Avalara MyLodgeTax > Blog > State and Local News > New Santa Fe law allows only one short-term rental permit per person

New Santa Fe law allows only one short-term rental permit per person

  • Dec 22, 2020 | Jennifer Sokolowsky

Santa Fe, New Mexico

A new short-term rental law in Santa Fe, New Mexico, allows only one vacation rental permit per person in residential zones and limits the number of short-term rental permits in residential zones to 1,000 citywide.

The ordinance, which goes into effect on January 1, 2021, also sets out proximity rules, requiring vacation rental homes to be located at least 50 feet away from each other and limiting the number of short-term rental units within multi-unit buildings.

Under the measure, short-term rentals must have a local operator who can arrive at the rental within an hour to respond to issues, and hosts are required to keep records for three years that the city can view upon request. Vacation rental units may be rented only once every seven days, but this rule doesn’t apply from November 15 to January 15.

Santa Fe’s current short-term rental rules have been in place since 2016 and require vacation rental operators to obtain an annual permit. The new law specifies that permits can only be issued to people, not to business entities, and that permit numbers must be included in all advertisements. Short-term rental platforms such as Airbnb and Vrbo must remove listings with invalid permit numbers.

Current operators with more than one legal permit will be allowed to keep all of their permits, and permits submitted by December 31, 2020, aren’t subject to the new proximity or one-permit-per-person rules.

Approximately 250 out of the 975 short-term rentals operating in the city are registered. Hosts who break the new rules may be subject to a fine of $100 per day for a first violation, increasing up to $500 per day for further offenses. The city has hired data company Host Compliance to help collect information on short-term rentals to aid in enforcement.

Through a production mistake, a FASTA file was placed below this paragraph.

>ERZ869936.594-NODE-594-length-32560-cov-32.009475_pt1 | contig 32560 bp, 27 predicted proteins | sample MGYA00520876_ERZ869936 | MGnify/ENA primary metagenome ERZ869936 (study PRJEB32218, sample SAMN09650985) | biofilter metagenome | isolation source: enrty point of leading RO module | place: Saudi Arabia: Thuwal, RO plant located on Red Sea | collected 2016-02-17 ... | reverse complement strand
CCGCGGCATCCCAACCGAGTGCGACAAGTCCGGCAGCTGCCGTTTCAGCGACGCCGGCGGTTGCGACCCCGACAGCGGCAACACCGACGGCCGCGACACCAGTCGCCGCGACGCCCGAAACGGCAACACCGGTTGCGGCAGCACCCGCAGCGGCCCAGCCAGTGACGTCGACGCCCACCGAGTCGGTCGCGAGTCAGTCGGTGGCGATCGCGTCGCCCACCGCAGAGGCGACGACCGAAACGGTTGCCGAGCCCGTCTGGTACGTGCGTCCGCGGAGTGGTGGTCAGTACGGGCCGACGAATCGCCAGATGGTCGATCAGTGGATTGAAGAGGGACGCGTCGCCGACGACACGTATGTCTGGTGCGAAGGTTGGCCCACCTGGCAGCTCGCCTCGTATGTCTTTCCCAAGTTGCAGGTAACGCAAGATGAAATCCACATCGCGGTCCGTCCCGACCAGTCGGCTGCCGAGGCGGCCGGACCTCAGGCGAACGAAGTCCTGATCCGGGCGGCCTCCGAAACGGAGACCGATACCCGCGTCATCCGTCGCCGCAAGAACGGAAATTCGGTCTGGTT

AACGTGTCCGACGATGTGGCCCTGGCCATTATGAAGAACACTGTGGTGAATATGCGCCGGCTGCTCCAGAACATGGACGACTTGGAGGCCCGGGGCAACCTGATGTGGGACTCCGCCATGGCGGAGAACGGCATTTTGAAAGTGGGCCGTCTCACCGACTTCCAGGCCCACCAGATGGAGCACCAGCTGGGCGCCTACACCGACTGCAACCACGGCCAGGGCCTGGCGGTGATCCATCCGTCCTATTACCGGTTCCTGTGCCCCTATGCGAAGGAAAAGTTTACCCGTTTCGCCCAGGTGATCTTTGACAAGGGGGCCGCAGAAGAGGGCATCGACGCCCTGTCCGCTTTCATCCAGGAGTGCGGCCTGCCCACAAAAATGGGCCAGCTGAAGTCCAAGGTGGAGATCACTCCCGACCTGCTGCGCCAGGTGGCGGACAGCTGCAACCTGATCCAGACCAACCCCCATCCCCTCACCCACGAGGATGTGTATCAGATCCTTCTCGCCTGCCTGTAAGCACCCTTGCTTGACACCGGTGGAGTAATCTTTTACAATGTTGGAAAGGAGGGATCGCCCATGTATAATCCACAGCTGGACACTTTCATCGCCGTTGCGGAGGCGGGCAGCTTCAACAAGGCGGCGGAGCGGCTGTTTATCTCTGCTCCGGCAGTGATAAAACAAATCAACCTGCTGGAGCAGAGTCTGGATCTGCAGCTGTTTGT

Santa Fe isn’t the only city in New Mexico tightening short-term rental laws. Albuquerque recently passed a new ordinance that requires hosts to register with the city in order to operate a short-term rental, include their permit number in any advertising, and designate an agent who can be available 24 hours a day, seven days a week to respond to issues, among other regulations. Hosts who break the law can be fined $500 per day. 

Taos also recently updated its law to limit the number of short-term rentals to 120, although between 160 and 180 are currently operating in the city. Property owners will have to reapply for short-term rental permits in January.

All New Mexico short-term rental hosts are also required to pay the state’s gross receipts tax, which they can pass on to guests. Short-term rental hosts in Santa Fe, Albuquerque, and Taos must also collect local lodgers’ tax. Airbnb and Vrbo collect New Mexico gross receipts tax and local lodgers’ tax for Santa Fe, Albuquerque, and Taos hosts.

MyLodgeTax can help all New Mexico short-term rental hosts comply with lodging tax requirements, from registration to filing. For more on short-term rental taxes in New Mexico, see our state Vacation Rental Tax Guide. If you have tax questions related to vacation rental properties, drop us a line and we’ll get back to you with answers.

Lodging tax rates, rules, and regulations change frequently. Although we hope you'll find this information helpful, this blog is for informational purposes only and does not provide legal or tax advice.
Avalara Author
Jennifer Sokolowsky
Avalara Author Jennifer Sokolowsky
Jennifer Sokolowsky writes about tax, legal, and tech topics. She has an extensive international background in journalism and marketing, including work with The Seattle Times, The Prague Post, Avvo, and Marriott.